period between 1945 and 1968 saw the first stage of United
States global hegemony and domestic affluence. This status
was achieved largely because of participation in the Allied
victory in World War II, the massive strength of the U.S.
economy in 1945, in contrast to the rest of the world, and
the possession of the atomic bomb. That post-war period was
characterized by the rapid expansion of U.S. state and corporate
economic interests throughout the capitalist world and continued
economic growth. Furthermore, the United States represented
approximately 4% of the world's population, but controlled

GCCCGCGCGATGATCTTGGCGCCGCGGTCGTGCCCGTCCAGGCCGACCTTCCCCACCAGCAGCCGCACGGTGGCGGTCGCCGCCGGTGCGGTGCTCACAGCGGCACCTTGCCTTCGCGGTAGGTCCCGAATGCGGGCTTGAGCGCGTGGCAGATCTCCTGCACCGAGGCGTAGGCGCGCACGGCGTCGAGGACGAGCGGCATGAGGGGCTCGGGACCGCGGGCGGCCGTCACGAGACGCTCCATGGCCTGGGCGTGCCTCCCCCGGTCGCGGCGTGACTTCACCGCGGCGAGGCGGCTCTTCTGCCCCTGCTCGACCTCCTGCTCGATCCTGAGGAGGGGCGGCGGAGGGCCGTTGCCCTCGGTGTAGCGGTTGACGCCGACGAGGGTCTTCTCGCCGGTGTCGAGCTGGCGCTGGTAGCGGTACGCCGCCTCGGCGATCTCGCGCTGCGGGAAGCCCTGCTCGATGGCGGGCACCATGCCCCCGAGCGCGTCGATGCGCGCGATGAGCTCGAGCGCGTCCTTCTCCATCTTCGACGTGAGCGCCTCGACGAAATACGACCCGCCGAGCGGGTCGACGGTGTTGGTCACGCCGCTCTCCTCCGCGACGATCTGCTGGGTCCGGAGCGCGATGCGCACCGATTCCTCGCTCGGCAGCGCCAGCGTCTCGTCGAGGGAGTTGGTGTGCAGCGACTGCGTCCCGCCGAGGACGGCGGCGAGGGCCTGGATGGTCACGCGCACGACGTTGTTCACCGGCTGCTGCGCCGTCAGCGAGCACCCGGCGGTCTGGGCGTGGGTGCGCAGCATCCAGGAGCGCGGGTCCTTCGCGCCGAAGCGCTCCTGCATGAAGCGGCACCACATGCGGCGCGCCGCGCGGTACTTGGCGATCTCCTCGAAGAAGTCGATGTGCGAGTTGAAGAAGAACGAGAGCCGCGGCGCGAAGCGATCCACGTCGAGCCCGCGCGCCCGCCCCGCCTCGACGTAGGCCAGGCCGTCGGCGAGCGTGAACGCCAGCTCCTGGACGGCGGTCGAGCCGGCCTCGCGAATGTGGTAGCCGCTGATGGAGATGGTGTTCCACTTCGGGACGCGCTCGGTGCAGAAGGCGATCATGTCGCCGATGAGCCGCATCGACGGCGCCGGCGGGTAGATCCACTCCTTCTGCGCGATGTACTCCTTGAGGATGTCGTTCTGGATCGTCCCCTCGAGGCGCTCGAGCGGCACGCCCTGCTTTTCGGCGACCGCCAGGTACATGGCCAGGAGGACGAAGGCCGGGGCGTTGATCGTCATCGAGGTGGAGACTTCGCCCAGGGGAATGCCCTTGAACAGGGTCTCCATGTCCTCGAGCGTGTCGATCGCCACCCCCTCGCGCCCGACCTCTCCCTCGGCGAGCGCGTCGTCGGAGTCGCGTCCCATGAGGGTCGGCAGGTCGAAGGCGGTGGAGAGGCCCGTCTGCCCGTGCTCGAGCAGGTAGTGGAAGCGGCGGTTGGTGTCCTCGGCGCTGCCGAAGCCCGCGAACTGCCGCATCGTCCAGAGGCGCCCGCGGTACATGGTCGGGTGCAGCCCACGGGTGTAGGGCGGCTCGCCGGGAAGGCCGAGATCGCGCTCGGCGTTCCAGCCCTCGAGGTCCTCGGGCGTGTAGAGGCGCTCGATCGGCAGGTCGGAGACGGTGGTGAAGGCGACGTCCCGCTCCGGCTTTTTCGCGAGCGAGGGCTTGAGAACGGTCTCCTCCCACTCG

over 50% of the world's resources. Explicated, U.S. policy-makers
had the luxury to make political decisions while commanding
an expanding economy and were faced with very few international
constraints. This meant Washington had access to enough resources
to facilitate large profits for corporations, promote a "full
employment" economy (considered to be no less than 3%
unemployment) with high-wages, and expand military and social
spending (guns and butter).
was also an attitude prevalent in the late 1950's and the
first half of the 1960's, owing to the power the U.S. enjoyed,
that the state could afford reform, thus allowing it to incorporate
(or co-opt) disenfranchised groups without significant social
upheaval. In 1945, the U.S. also assumed the role of global
policeman to protect the overall interests of world capitalism.
This was implemented through anti-communist policies (and
rhetoric) which aimed to isolate the Soviet Union and prevent
social revolutions in the Third World. This animation displays
the ideological strains situated along the liberal spectrum
in America between 1945-1968.